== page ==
How to Help Someone Who is Having a Heart Attack

Check for pulse


First of all, check the pulse by pressing your fingers to the neck of the person, since trying to check it on the wrist will most likely produce confusing results. If a pulse is present, then just call an ambulance and ensure the safety of the person until the help arrives.

If the pulse is absent, immediately call an ambulance or tell someone else to do it for you. After this step you should begin CPR (cardiopulmonary resuscitation).





Cardiopulmonary Resuscitation

First check that the airways are clear. The person could have chocked on some food and you wouldn’t want to start performing CPR while the bit of food is still obstructing the airways. Simply reach into the throat of the person with your finger to ensure that there are no foreign objects to obstruct the passage of the air. Unfortunately this is pretty much the only thing you can do, and if the object is in the person’s trachea, there is nothing you can do about it.

Next, you should lay the person on their back on a flat hard surface. If you are alone, you will have to perform both parts of the CPR yourself, which consists of chest compressions and mouth-to-mouth resuscitation at a rate of 30 compressions to 2 breaths.

Chest Compressions

CPR in the street

Chest compressions should be performed at a rate of 100 compressions per minute. This is done by placing the base of your palm on the lower half of the sternum (the bone located in the exact middle of the chest), and with your second palm placed over the first one. It is very important to keep your arms outstretched and press on the chest of the person with your whole weight rather than using the strength of your arms. The depth of compression should be about 5cm. It is also important to gauge your strength based on the size of the person. Naturally, a larger person would require a larger force to be applied.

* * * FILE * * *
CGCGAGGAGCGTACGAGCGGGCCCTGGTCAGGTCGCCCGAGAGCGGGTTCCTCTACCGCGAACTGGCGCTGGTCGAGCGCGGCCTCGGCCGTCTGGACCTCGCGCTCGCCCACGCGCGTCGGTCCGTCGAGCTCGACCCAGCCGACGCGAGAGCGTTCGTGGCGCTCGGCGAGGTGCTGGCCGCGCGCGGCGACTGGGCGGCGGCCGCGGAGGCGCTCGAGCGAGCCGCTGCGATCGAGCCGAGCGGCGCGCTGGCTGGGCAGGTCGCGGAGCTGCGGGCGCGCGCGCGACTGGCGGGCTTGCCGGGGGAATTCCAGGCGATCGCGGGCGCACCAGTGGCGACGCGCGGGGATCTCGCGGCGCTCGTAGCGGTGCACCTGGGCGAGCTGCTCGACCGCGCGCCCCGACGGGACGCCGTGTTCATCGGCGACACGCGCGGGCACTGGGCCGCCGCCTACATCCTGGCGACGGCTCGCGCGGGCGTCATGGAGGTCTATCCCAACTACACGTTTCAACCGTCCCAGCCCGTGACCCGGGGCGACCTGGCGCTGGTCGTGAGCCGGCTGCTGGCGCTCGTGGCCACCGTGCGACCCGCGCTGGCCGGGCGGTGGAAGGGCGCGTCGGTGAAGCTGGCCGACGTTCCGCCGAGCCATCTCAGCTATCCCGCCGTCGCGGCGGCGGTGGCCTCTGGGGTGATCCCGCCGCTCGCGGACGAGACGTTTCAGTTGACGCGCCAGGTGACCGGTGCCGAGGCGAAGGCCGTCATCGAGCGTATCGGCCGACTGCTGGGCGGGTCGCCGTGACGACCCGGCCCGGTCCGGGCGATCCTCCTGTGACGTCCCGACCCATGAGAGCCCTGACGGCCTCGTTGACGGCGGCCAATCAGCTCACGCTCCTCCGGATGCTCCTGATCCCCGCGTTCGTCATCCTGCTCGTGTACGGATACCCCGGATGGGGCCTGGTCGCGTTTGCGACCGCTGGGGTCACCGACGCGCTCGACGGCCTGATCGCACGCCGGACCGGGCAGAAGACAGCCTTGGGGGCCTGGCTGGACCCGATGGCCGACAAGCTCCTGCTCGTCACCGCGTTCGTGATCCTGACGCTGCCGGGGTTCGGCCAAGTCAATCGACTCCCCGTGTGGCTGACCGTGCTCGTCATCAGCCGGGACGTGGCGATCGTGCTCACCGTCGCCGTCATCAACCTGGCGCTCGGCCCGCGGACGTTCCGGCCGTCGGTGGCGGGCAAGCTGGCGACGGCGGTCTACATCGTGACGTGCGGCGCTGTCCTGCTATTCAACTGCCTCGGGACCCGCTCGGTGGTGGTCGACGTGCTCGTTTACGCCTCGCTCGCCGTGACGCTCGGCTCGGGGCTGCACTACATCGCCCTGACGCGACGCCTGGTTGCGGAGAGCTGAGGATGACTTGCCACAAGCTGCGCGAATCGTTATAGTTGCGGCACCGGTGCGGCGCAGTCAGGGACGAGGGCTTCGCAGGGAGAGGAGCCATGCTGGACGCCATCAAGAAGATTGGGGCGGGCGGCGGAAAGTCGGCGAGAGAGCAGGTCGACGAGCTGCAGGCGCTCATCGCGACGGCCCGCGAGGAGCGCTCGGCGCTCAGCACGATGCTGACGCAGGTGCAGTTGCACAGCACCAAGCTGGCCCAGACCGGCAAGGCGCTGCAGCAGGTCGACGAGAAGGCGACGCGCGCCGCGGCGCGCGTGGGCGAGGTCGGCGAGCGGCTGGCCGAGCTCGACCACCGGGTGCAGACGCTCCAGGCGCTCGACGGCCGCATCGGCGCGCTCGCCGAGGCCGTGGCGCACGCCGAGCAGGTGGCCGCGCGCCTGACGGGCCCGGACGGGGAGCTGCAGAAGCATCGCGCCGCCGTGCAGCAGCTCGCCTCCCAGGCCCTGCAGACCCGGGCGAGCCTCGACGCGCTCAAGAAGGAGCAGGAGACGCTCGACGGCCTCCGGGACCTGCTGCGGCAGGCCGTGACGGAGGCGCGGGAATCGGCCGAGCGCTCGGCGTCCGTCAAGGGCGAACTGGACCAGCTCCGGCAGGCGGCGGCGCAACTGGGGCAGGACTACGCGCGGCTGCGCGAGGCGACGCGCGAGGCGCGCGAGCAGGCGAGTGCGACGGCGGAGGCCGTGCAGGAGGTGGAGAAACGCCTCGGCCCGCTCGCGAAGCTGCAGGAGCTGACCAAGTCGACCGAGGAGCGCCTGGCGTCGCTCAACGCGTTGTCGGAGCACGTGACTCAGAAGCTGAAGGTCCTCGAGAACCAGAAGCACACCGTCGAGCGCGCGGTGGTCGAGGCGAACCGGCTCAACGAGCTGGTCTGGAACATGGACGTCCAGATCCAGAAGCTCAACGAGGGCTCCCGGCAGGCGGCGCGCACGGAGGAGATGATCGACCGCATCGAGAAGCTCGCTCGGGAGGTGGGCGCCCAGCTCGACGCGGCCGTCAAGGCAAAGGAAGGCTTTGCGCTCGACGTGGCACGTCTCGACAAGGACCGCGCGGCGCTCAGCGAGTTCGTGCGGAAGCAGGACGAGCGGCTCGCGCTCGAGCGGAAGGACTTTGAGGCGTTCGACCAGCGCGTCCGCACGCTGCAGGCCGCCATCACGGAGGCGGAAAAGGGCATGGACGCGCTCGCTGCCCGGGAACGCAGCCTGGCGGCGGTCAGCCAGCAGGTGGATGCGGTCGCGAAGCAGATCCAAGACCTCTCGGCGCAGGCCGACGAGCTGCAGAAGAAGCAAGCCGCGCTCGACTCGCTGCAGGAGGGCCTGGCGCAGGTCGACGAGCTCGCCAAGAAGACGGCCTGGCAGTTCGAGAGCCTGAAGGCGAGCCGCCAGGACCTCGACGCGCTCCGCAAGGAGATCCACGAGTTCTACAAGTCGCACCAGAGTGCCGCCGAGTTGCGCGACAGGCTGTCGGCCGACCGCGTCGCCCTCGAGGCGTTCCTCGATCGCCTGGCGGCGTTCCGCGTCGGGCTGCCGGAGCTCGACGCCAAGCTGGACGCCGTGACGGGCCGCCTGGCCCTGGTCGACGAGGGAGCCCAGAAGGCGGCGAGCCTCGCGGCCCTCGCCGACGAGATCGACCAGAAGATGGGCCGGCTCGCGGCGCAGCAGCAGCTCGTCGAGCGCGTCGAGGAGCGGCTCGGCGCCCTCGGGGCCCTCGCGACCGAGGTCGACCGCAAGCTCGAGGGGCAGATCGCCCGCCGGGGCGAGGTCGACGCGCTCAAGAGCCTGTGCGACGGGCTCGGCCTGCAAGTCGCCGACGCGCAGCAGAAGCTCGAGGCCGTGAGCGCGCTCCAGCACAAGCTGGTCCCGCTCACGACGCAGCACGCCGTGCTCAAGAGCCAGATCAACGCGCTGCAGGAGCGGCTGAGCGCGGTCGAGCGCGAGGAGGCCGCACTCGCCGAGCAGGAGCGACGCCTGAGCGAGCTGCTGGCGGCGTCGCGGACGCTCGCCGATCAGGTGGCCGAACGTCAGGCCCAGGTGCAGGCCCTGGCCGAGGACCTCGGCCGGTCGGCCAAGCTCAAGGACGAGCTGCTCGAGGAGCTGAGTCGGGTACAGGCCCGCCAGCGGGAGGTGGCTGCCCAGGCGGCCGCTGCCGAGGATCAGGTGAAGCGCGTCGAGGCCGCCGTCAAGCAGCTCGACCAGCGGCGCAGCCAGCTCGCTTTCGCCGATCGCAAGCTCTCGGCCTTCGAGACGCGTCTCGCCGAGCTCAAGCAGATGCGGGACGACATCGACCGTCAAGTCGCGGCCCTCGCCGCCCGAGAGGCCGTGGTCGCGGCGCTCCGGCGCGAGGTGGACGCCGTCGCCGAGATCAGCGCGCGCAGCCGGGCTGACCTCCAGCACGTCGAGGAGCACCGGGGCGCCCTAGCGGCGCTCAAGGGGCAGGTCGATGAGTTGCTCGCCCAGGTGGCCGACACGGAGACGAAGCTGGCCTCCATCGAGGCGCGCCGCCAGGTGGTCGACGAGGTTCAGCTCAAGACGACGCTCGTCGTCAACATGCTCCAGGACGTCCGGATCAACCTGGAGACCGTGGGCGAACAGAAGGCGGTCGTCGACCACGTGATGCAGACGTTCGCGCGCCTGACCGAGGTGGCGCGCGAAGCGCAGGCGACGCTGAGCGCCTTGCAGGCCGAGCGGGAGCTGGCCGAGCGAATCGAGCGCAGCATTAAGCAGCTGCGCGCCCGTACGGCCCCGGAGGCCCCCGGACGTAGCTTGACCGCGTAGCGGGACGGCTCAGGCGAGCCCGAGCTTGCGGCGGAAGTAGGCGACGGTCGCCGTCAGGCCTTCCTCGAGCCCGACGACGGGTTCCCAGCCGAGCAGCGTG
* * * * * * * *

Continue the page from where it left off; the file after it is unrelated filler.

Chest compressions should be stopped when mouth-to-mouth resuscitation is being performed, and immediately resumed afterward.

Mouth-to-mouth Resuscitation


After you have ensured that there are no foreign objects in the throat of the person, you should begin mouth-to-mouth resuscitation. However, statistics show that if you have no idea what you’re doing or if you panic, then compression-only method is preferable, since it yields a higher chance of survival (13% vs 8%).

To perform mouth-to-mouth resuscitation, first tilt the head of the person backwards by raising their chin and pushing on their forehead. This should clear the airways to prevent the air from going into the person’s stomach. An additional method that is often used is applying slight pressure on the cartilage located on the neck, since this compresses the esophagus and prevents the air from going into it.

Next take a normal breath, and breathe into the person’s mouth while pinching their nose to prevent the air from leaking. This should make the person’s chest rise and fall. The breath should take one second and shouldn’t be too forceful. After two breaths in quick succession, resume chest compressions.

How long should CPR be performed?

Unlike what we see in the movies, where they give a few quick breaths into the person’s mouth, punch their chest and give up, this is very far from real life. In reality, you will have to perform CPR for as long as it takes for the ambulance to arrive. You will have to continue doing it for as long as it takes.

If you do everything correctly, the person’s skin might even go from pale to normal although the person might still be unable to breathe themselves.


The very first thing you should do after verifying the person has no pulse is to call an ambulance. Even though this might take a minute, only an ambulance will be able to rescue the person.  Your job is to do everything in your power to keep the person alive until the ambulance arrives.


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